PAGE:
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Peig Sayers National Folklore Collection UCD
blasket storyteller

New exhibition looks to rejuvenate the image of Peig Sayers

The seanchaí and storyteller’s autobiography was on the Leaving Cert until 1995.

IT CAN BE a blessing and a curse to be featured on the Leaving Cert syllabus – for years afterwards, students might remember your work as a source of frustration.

Of course, you could also be remembered fondly as the one poet or writer whose words are still recited by people decades on.

But it’s arguable that the storyteller and seanchaí, Peig Sayers, who died in 1958, was one of those whose appearance on the Irish syllabus left her much maligned by many of those who studied her.

Even when this journalist was in school, a few years after Sayers’ book Peig was removed from the syllabus, the ghost of her reputation remained. Sighs and groans would accompany any mention of that book.

But, as anyone who’s looked beyond Peig the book will know, there was a huge amount to Sayers that her Leaving Cert reputation obscured. Though born in Co Kerry, Sayers married a Great Blasket Island native Pádraig Ó Guithín at the age of 19 and moved to the island. Her own father was a storyteller, and clearly Sayers picked up that gift too.

Now a new exhibition – Into the Island – at the Museum of Literature Ireland (MoLI), which will run until February 2023, aims to reinvigorate interest in Sayers’ work, as well as shine a light on the recordings of the Folklore Commission, which captured the stories of Irish people in the first half of the twentieth century.

Simon O’Connor of MoLI told The Journal: “We wanted to present an exhibition on Peig for years, since before the museum opened – you could say Peig was a glint in our eye.”

MoLI opened in 2019, and is a partnership between the National Library of Ireland and University College Dublin, and tells the story of Irish literature right up to today.

Blasket storytellers

With the Peig Sayers exhibition, they looked not just at her work but the Blasket storytelling tradition itself. 

Visiting Peig’s story made O’Connor and his colleagues reflect on Peig’s position in the pantheon of Irish literature. With the typical photo showing her wearing a traditional shawl, and the fact she was born in the 1870s, she might appear like a person from many generations ago. But she wasn’t so far removed from some of the modernist writers we still admire today. 

“This year is the centenary of the publication of Ulysses,” said O’Connor. “An interesting thing that cropped up was Peig was born not long before James Joyce [1882], and died not long after him.” Indeed, Joyce died just over a decade before Peig, making them literary contemporaries.

“They were two massive pillars of Irish storytelling, but were practically completely opposites,” said O’Connor.

He’s male, she’s female; he’s in the middle of the most urbane, high art environment, Europe in the 20th century, the height of the avant garde. She’s off on this tiny island community that’s in the process of disappearing, on the edge of the Atlantic. Both had encyclopaedic memories.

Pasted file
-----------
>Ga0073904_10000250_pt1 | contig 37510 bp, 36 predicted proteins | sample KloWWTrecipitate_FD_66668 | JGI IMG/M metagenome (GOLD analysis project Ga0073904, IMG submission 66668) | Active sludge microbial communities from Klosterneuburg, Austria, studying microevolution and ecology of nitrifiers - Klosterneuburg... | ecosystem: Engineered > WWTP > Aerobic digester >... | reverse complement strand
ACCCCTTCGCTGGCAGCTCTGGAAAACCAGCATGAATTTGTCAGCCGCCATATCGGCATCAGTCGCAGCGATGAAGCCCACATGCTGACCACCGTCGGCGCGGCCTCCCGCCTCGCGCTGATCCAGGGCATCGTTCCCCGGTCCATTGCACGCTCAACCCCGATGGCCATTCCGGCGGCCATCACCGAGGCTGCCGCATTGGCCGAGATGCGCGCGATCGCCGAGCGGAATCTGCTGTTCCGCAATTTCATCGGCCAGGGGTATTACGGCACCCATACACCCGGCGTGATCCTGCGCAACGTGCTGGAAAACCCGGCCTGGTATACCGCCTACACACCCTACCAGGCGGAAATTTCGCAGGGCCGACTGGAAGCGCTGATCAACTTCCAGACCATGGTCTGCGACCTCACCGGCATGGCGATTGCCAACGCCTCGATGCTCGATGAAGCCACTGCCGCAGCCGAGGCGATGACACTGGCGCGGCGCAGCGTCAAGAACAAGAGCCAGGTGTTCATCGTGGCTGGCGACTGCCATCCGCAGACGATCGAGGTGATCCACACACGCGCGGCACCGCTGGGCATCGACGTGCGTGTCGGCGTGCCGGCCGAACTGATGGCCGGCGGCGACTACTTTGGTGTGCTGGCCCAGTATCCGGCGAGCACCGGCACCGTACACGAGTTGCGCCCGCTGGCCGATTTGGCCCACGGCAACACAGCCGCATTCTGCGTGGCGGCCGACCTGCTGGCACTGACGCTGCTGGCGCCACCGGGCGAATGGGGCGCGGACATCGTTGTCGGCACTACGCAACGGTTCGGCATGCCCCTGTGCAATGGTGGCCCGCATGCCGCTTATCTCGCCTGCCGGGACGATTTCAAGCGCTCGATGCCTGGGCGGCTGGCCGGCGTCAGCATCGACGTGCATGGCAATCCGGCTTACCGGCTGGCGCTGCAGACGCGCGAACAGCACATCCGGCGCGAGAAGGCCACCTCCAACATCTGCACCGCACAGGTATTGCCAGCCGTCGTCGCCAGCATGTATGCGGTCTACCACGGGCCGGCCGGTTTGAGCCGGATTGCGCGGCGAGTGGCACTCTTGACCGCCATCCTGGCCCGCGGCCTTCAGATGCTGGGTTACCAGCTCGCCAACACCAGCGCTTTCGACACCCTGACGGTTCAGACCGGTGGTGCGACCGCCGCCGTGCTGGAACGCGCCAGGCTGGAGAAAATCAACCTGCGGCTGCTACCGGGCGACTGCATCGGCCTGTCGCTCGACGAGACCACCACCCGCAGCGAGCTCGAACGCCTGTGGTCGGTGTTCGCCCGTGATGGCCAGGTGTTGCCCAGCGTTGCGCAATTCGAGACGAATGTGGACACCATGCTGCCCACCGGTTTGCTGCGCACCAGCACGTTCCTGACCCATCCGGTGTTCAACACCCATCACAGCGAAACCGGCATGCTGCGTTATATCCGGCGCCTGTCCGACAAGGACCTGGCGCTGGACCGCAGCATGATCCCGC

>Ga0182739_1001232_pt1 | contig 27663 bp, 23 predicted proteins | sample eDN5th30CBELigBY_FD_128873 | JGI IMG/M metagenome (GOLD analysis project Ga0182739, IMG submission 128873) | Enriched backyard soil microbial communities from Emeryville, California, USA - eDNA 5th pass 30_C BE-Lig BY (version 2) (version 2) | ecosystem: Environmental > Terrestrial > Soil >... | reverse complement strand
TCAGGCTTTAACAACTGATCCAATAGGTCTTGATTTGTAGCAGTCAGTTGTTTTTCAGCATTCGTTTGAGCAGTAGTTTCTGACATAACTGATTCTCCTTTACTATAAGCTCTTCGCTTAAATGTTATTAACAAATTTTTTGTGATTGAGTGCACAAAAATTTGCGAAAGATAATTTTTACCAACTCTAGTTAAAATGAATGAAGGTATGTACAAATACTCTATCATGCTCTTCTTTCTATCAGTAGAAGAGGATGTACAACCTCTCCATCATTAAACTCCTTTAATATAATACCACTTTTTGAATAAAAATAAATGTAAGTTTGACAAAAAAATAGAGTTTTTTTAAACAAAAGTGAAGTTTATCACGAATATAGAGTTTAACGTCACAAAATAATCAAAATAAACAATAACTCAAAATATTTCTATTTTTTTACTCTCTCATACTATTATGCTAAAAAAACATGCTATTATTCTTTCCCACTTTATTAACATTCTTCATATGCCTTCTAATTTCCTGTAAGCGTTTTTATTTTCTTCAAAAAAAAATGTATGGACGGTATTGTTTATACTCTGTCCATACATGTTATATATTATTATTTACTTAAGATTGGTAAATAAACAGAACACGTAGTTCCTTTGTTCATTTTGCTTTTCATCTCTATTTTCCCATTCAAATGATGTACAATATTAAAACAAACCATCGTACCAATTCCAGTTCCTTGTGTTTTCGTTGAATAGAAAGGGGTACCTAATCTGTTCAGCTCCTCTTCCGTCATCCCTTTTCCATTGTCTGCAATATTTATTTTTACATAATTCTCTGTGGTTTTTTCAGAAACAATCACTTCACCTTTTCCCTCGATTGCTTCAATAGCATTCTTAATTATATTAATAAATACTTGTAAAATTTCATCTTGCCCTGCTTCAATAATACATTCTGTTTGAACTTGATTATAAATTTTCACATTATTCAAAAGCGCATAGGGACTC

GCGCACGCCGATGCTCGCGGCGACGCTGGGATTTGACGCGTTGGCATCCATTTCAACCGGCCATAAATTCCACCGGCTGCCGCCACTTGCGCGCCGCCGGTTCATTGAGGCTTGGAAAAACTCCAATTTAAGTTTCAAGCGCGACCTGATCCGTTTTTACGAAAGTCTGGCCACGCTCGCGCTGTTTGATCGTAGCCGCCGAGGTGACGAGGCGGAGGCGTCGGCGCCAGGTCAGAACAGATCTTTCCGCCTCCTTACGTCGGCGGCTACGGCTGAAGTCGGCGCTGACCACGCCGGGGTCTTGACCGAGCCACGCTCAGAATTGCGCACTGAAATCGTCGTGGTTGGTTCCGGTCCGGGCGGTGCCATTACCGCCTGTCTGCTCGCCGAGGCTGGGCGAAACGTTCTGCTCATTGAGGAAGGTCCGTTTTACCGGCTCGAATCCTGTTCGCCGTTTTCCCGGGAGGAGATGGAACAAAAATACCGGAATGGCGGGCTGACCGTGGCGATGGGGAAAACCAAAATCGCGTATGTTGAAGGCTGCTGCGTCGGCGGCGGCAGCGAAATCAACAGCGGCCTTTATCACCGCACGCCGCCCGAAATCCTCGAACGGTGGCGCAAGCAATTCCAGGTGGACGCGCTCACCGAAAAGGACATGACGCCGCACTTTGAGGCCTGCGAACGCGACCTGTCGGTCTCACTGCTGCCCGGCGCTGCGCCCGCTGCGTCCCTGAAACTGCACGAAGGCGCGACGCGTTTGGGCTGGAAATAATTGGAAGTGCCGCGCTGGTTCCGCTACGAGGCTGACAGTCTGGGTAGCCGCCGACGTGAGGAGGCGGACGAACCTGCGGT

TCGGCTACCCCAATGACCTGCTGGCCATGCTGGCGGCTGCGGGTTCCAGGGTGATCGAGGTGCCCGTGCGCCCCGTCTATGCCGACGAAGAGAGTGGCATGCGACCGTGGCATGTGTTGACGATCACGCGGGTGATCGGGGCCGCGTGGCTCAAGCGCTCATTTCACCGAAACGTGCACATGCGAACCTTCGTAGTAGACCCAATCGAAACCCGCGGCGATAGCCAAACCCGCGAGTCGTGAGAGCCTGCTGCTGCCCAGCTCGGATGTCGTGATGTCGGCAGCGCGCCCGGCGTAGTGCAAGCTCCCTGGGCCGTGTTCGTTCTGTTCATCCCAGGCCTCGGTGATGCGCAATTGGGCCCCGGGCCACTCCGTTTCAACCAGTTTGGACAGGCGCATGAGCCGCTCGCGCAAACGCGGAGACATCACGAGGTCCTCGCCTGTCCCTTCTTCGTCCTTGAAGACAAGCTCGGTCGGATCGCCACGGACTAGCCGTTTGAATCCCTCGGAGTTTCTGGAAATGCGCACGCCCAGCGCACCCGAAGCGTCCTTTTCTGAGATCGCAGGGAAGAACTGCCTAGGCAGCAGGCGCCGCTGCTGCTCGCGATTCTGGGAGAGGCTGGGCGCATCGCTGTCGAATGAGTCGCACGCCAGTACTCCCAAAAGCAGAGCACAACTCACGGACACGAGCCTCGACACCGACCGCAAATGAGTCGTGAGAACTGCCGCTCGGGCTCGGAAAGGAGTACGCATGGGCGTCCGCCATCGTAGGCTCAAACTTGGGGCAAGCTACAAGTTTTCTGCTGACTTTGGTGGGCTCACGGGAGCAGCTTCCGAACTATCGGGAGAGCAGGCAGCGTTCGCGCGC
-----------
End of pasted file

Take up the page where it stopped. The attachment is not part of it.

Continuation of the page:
KrRYiUo8 English linguist Kenneth Jackson and Peig National Folklore Collection UCD National Folklore Collection UCD

The fact that Sayers had a certain reputation amongst people encouraged O’Connor and MoLI to explore her work. The exhibition began with a trip to the national folklore collection in UCD, where they were able to look at an array of equipment and files relating to the Irish Folklore Commission, which collected materials (including audio and film recordings) across Ireland from 1935 – 1971. Peig was one of those who featured in the collection. 

“It’s rare in museum terms to come across a place that is the single source for telling a story,” said O’Connor. “We felt this was an opportunity to maybe draw attention to the folklore collection as well.”

So in the exhibition, people can learn about Peig Sayers’ life and work, as well as that of the Blasket islanders, but also about some of the folklorists who travelled there to record them. 

Sayers was described by those who met her in terms of her formidable intellect, and she was said to have “captivated the folklorists”, said O’Connor.

Some of the folklorists featured in the exhibition include Robin Flower (nicknamed ‘Blaithín’ by islanders) and Kenneth Jackson, as well as Heinrich Wagner, Carl Marstrander and Carl Von Sydow (father of the late actor Max).

There are also paintings on display by Sayers’ son Micheál, and letters written by fellow Blasket islander and writer Tomás Ó Criomhthain. The film camera that recorded the only existing footage of Sayers is also included. The exhibition features text by writer and folklorist Éilís Ní Dhuibhne.

On at the same time is a sister exhibition called Lost in a Ceo (ceo meaning ‘mist’), by artist Gary Coyle, based on his trips to the Blaskets. 

“You’re starting with a subject where people who didn’t even study her in the Leaving Cert think they’ve studied her and dislike her,” said O’Connor of Peig Sayers. “There’s nearly such an aversion to this incredible figure.

“I think in any other situation there would be a statue to her in the middle of the capital city.”

He hopes that after visiting the exhibition, people will pick up Sayers’ work and realise “that she is really funny, and her stories are amazing – she is really mischievous and the turns of phrase are beautiful”.

Into the Island is now open at the Museum of Literature Ireland (MoLI), UCD Naughton Joyce Centre, 86 St Stephen’s Green South. Tickets can be bought on the MoLI website

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